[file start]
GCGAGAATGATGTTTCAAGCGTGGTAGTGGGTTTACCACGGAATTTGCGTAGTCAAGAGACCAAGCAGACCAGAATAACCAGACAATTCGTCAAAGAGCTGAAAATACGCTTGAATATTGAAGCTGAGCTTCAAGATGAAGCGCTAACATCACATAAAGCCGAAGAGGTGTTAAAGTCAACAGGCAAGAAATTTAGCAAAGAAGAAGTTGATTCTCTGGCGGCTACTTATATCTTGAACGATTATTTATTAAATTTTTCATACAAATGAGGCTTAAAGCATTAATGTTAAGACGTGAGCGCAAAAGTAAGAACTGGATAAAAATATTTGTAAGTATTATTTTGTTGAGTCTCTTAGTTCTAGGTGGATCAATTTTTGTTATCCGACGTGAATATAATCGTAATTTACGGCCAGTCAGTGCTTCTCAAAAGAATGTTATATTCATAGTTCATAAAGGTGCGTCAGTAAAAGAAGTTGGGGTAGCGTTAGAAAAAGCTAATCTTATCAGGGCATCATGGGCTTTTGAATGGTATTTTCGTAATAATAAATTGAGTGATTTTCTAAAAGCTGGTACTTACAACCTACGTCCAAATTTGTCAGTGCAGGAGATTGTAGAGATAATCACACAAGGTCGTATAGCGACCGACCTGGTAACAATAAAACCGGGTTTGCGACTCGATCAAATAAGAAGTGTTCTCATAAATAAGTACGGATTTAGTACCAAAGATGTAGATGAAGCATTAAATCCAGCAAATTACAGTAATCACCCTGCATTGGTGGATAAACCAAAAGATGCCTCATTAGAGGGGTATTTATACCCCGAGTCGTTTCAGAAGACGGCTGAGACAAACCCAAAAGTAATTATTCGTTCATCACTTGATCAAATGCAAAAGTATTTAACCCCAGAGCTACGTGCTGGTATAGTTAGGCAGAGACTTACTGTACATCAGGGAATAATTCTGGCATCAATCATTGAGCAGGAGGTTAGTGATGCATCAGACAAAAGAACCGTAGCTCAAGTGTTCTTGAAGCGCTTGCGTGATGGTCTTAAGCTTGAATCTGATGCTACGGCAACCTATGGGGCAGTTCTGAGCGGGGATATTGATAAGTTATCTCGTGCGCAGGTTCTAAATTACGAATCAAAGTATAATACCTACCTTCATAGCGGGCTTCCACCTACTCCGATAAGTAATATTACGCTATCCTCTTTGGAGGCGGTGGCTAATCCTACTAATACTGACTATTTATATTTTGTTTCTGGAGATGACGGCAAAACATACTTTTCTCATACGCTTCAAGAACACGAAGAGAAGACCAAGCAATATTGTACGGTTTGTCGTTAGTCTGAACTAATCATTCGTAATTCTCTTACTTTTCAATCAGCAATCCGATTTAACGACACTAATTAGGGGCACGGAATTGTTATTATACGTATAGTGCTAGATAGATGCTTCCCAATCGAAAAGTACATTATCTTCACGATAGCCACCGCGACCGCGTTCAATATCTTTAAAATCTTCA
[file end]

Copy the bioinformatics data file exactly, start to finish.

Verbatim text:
GCGAGAATGATGTTTCAAGCGTGGTAGTGGGTTTACCACGGAATTTGCGTAGTCAAGAGACCAAGCAGACCAGAATAACCAGACAATTCGTCAAAGAGCTGAAAATACGCTTGAATATTGAAGCTGAGCTTCAAGATGAAGCGCTAACATCACATAAAGCCGAAGAGGTGTTAAAGTCAACAGGCAAGAAATTTAGCAAAGAAGAAGTTGATTCTCTGGCGGCTACTTATATCTTGAACGATTATTTATTAAATTTTTCATACAAATGAGGCTTAAAGCATTAATGTTAAGACGTGAGCGCAAAAGTAAGAACTGGATAAAAATATTTGTAAGTATTATTTTGTTGAGTCTCTTAGTTCTAGGTGGATCAATTTTTGTTATCCGACGTGAATATAATCGTAATTTACGGCCAGTCAGTGCTTCTCAAAAGAATGTTATATTCATAGTTCATAAAGGTGCGTCAGTAAAAGAAGTTGGGGTAGCGTTAGAAAAAGCTAATCTTATCAGGGCATCATGGGCTTTTGAATGGTATTTTCGTAATAATAAATTGAGTGATTTTCTAAAAGCTGGTACTTACAACCTACGTCCAAATTTGTCAGTGCAGGAGATTGTAGAGATAATCACACAAGGTCGTATAGCGACCGACCTGGTAACAATAAAACCGGGTTTGCGACTCGATCAAATAAGAAGTGTTCTCATAAATAAGTACGGATTTAGTACCAAAGATGTAGATGAAGCATTAAATCCAGCAAATTACAGTAATCACCCTGCATTGGTGGATAAACCAAAAGATGCCTCATTAGAGGGGTATTTATACCCCGAGTCGTTTCAGAAGACGGCTGAGACAAACCCAAAAGTAATTATTCGTTCATCACTTGATCAAATGCAAAAGTATTTAACCCCAGAGCTACGTGCTGGTATAGTTAGGCAGAGACTTACTGTACATCAGGGAATAATTCTGGCATCAATCATTGAGCAGGAGGTTAGTGATGCATCAGACAAAAGAACCGTAGCTCAAGTGTTCTTGAAGCGCTTGCGTGATGGTCTTAAGCTTGAATCTGATGCTACGGCAACCTATGGGGCAGTTCTGAGCGGGGATATTGATAAGTTATCTCGTGCGCAGGTTCTAAATTACGAATCAAAGTATAATACCTACCTTCATAGCGGGCTTCCACCTACTCCGATAAGTAATATTACGCTATCCTCTTTGGAGGCGGTGGCTAATCCTACTAATACTGACTATTTATATTTTGTTTCTGGAGATGACGGCAAAACATACTTTTCTCATACGCTTCAAGAACACGAAGAGAAGACCAAGCAATATTGTACGGTTTGTCGTTAGTCTGAACTAATCATTCGTAATTCTCTTACTTTTCAATCAGCAATCCGATTTAACGACACTAATTAGGGGCACGGAATTGTTATTATACGTATAGTGCTAGATAGATGCTTCCCAATCGAAAAGTACATTATCTTCACGATAGCCACCGCGACCGCGTTCAATATCTTTAAAATCTTCA